Shoe school open day success
May 4, 2018
Wellington’s own fairy godmother turns recycled leather jackets and old car seat belts into fabulous shoes in the city’s first shoe school.
Shoe School is an adult shoe-making course which teaches students to design, measure and make the perfect pair of shoes.
Students primarily work with swathes of leather in every colour but there is also room to experiment with alternatives and upcycled materials.
The workshop walls are lined with traditional shoe-making tools, design books and soon kits for students to take home.
Shoe School first opened in Wellington five months ago, when resident shoe-maker and teacher Louise Clifton moved from Dunedin.
Tired of travelling across the country to share her craft, Clifton decided to relocate her workshop to a more central location, settling in an old shop front in Newtown.
Clifton had lived in Newtown as a student and loved its creative community.
“I can treat it like a little village. [It’s] more accessible and engaging.
She said there had been a lot of interest from Wellington’s creatives, Weta workshop employees and design students.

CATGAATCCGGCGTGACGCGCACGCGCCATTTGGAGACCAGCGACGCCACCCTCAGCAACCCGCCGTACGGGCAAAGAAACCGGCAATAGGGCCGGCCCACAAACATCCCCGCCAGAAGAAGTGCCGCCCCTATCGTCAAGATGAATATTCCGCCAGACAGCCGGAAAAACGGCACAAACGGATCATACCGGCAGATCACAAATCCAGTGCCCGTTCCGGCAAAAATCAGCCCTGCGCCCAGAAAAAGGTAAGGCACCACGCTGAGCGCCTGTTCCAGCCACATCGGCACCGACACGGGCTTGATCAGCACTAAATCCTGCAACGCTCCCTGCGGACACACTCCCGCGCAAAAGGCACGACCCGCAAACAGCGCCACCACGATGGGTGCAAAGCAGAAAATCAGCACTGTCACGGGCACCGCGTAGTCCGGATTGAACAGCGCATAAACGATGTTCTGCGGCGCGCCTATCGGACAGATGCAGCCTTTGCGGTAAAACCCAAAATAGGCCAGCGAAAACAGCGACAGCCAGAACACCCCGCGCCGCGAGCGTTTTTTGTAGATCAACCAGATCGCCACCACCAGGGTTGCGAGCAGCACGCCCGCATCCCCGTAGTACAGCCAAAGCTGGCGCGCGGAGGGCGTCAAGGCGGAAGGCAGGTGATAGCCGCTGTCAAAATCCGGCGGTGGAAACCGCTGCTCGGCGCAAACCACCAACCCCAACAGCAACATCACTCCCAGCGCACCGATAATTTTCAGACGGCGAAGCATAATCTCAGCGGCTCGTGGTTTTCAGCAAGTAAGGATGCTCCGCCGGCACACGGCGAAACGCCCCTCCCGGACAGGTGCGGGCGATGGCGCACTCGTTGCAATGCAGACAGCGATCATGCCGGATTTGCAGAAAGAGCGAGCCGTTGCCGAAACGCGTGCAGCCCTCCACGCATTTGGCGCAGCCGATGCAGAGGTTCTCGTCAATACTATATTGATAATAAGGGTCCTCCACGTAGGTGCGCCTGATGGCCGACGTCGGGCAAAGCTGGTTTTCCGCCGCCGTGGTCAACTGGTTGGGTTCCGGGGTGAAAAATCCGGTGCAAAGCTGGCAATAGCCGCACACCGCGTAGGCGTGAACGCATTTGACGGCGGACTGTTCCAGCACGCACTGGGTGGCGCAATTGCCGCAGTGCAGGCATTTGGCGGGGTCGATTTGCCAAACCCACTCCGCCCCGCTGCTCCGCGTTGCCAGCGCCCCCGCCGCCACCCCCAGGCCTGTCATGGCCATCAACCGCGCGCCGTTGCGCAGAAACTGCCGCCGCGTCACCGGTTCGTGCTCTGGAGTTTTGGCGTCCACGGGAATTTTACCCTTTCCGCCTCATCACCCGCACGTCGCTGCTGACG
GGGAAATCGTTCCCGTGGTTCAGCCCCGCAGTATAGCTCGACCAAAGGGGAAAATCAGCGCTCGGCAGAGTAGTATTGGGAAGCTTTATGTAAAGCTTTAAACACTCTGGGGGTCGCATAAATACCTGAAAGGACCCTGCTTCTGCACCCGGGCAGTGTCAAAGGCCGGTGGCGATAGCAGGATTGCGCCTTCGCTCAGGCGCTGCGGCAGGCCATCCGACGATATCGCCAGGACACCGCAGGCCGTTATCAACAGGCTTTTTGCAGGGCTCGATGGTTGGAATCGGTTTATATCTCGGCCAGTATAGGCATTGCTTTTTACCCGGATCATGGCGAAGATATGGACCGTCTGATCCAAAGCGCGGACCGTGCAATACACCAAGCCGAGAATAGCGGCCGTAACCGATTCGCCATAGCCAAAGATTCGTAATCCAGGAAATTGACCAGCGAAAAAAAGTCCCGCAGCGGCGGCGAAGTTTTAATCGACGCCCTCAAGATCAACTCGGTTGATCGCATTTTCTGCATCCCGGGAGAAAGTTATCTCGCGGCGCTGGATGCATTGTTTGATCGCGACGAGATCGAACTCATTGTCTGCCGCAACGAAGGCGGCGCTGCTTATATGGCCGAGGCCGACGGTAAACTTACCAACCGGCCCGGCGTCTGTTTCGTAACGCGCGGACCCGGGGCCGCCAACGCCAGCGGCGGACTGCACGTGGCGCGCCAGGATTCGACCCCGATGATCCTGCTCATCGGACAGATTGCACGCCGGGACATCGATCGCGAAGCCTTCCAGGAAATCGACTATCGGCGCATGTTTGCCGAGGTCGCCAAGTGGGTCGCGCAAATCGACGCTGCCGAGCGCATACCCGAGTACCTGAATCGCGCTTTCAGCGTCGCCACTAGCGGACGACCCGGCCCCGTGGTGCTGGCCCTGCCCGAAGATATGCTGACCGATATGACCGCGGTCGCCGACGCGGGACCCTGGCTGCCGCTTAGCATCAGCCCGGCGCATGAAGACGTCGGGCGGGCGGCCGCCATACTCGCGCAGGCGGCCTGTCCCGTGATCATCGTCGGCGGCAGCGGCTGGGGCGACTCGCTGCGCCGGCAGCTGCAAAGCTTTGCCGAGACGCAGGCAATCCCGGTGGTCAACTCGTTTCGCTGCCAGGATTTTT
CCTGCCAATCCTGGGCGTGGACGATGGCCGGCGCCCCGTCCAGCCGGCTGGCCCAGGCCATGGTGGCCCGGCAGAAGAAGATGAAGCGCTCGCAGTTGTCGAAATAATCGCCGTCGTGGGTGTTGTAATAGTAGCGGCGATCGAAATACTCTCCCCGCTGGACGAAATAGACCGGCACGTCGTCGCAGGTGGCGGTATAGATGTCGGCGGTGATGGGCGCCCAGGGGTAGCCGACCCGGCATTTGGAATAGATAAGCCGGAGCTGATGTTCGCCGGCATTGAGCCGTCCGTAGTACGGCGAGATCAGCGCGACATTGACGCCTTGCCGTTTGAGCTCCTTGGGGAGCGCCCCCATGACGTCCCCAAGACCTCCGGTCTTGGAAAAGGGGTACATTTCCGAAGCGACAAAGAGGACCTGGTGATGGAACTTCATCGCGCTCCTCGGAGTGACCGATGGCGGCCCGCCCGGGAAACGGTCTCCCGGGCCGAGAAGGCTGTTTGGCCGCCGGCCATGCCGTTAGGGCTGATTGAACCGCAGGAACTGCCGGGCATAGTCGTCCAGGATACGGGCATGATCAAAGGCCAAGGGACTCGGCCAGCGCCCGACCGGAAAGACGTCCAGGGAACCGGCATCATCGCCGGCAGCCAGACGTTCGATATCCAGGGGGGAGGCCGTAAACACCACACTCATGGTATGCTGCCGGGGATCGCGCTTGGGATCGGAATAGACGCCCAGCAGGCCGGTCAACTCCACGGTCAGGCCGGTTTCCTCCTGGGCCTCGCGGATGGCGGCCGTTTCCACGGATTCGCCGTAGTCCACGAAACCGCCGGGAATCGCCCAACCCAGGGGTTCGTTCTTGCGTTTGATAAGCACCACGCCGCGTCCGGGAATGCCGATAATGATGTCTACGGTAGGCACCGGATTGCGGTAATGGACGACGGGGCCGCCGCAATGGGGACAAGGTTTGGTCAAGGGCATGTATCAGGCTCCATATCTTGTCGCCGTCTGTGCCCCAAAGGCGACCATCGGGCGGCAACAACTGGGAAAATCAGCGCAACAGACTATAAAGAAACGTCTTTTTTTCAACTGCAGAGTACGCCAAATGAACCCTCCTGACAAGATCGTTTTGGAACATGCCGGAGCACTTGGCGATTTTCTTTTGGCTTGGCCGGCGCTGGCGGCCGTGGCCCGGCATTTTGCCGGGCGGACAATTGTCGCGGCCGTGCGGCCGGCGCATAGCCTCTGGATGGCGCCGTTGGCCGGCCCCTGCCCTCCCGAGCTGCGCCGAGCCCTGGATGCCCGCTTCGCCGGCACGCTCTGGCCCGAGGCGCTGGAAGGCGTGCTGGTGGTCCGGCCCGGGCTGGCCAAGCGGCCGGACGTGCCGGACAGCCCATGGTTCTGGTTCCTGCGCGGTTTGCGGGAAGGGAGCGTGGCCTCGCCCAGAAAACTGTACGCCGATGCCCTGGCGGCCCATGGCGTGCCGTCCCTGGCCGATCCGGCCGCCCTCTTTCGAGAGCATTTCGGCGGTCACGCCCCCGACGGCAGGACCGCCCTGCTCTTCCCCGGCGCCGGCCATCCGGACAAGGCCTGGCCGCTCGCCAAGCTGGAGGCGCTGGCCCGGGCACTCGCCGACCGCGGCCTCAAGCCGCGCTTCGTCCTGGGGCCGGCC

“[I am] amazed by how people have responded to Shoe School,” she said.
More than 50 locals packed into the store front workshop on Tuesday night to support her at the first Shoe School open night.
The bright neon sign, warm atmosphere and colourful crowd prompted many passer-bys to stop on their way home from work.
There seemed a strong focus on ethical and sustainable fashion production from those in attendance.
Many were former students, having completed a short two-week summer course at Massey University.
Design student Freedom Holloway enjoyed learning how to produce more sustainable products and reduce fast-fashion consumption.
“How cool is it to make shoes for our final 4th year collection,” she said.
She acknowledged the price of the course. “[I was] able to do it because the university paid.
“[But] I want to buy a toolkit.”
Fellow Massey student Heather Barth said the course made her more appreciative of her shoes.
“[I have] a working knowledge of what I wear so can make better choices.”
Newcomers were also welcomed at the event, and invited into the space.
Julie Clifton, a leather boot lover, had heard about the even through Facebook.
“[I’d] bought a pair of handmade shoes from a man in Waiheke but thought it would be good to have a go myself. [It’s] good to still be using your hands.”
Catheryn Asher ran her own design store and was interested in completing the course.
“I’ve never heard of anything like this in New Zealand. [It’s] a bucket list kind of thing,” she said.